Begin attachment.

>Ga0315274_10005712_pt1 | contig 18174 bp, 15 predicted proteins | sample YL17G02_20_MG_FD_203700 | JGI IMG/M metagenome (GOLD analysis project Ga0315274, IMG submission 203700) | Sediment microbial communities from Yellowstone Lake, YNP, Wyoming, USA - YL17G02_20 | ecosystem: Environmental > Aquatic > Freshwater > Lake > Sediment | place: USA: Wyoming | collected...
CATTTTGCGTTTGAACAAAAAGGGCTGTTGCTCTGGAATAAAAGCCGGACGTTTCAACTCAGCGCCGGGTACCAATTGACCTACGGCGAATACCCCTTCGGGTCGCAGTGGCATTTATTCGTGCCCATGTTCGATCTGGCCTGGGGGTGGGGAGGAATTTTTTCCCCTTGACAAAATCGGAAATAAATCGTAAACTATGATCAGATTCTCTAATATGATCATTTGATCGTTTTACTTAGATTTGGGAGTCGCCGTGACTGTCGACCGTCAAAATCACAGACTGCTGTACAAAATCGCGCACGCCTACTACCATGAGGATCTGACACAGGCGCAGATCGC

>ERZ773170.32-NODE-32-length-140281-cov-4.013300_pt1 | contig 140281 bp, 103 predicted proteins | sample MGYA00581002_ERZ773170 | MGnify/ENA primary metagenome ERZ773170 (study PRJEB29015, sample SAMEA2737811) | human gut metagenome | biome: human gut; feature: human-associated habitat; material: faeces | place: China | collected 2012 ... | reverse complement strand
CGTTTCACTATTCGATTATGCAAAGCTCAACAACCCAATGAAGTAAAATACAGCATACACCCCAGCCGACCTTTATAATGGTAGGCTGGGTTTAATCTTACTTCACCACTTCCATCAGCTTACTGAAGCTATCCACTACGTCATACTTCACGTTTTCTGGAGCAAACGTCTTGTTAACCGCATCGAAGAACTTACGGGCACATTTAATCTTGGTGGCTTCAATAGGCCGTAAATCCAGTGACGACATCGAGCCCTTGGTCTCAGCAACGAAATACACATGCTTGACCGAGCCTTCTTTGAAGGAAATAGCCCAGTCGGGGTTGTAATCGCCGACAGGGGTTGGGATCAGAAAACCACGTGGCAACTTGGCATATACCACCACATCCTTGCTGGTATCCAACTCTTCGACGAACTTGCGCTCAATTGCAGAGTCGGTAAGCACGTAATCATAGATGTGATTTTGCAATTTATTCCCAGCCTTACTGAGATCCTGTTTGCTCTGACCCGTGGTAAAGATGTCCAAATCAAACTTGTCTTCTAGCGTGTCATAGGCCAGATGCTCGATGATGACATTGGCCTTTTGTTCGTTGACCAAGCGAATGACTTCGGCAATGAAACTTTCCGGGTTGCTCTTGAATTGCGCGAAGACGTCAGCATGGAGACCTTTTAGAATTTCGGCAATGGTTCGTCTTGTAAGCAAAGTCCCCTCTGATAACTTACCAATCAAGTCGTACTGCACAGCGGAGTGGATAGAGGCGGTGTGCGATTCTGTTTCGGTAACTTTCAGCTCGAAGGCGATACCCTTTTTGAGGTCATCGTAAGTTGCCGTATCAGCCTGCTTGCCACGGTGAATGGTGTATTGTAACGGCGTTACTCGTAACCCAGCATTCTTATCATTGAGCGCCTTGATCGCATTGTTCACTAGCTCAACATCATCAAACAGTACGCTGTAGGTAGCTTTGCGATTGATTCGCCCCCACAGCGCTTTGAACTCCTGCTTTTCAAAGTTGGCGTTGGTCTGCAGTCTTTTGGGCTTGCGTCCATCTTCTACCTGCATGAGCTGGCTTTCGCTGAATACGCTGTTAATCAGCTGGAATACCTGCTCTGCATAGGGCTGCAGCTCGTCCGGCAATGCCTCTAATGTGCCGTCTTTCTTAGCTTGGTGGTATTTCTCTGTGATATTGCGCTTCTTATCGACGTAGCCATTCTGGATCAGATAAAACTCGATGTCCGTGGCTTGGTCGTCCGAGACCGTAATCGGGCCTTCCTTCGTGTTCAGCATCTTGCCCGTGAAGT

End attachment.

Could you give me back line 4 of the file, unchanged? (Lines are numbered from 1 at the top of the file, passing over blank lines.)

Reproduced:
CGTTTCACTATTCGATTATGCAAAGCTCAACAACCCAATGAAGTAAAATACAGCATACACCCCAGCCGACCTTTATAATGGTAGGCTGGGTTTAATCTTACTTCACCACTTCCATCAGCTTACTGAAGCTATCCACTACGTCATACTTCACGTTTTCTGGAGCAAACGTCTTGTTAACCGCATCGAAGAACTTACGGGCACATTTAATCTTGGTGGCTTCAATAGGCCGTAAATCCAGTGACGACATCGAGCCCTTGGTCTCAGCAACGAAATACACATGCTTGACCGAGCCTTCTTTGAAGGAAATAGCCCAGTCGGGGTTGTAATCGCCGACAGGGGTTGGGATCAGAAAACCACGTGGCAACTTGGCATATACCACCACATCCTTGCTGGTATCCAACTCTTCGACGAACTTGCGCTCAATTGCAGAGTCGGTAAGCACGTAATCATAGATGTGATTTTGCAATTTATTCCCAGCCTTACTGAGATCCTGTTTGCTCTGACCCGTGGTAAAGATGTCCAAATCAAACTTGTCTTCTAGCGTGTCATAGGCCAGATGCTCGATGATGACATTGGCCTTTTGTTCGTTGACCAAGCGAATGACTTCGGCAATGAAACTTTCCGGGTTGCTCTTGAATTGCGCGAAGACGTCAGCATGGAGACCTTTTAGAATTTCGGCAATGGTTCGTCTTGTAAGCAAAGTCCCCTCTGATAACTTACCAATCAAGTCGTACTGCACAGCGGAGTGGATAGAGGCGGTGTGCGATTCTGTTTCGGTAACTTTCAGCTCGAAGGCGATACCCTTTTTGAGGTCATCGTAAGTTGCCGTATCAGCCTGCTTGCCACGGTGAATGGTGTATTGTAACGGCGTTACTCGTAACCCAGCATTCTTATCATTGAGCGCCTTGATCGCATTGTTCACTAGCTCAACATCATCAAACAGTACGCTGTAGGTAGCTTTGCGATTGATTCGCCCCCACAGCGCTTTGAACTCCTGCTTTTCAAAGTTGGCGTTGGTCTGCAGTCTTTTGGGCTTGCGTCCATCTTCTACCTGCATGAGCTGGCTTTCGCTGAATACGCTGTTAATCAGCTGGAATACCTGCTCTGCATAGGGCTGCAGCTCGTCCGGCAATGCCTCTAATGTGCCGTCTTTCTTAGCTTGGTGGTATTTCTCTGTGATATTGCGCTTCTTATCGACGTAGCCATTCTGGATCAGATAAAACTCGATGTCCGTGGCTTGGTCGTCCGAGACCGTAATCGGGCCTTCCTTCGTGTTCAGCATCTTGCCCGTGAAGT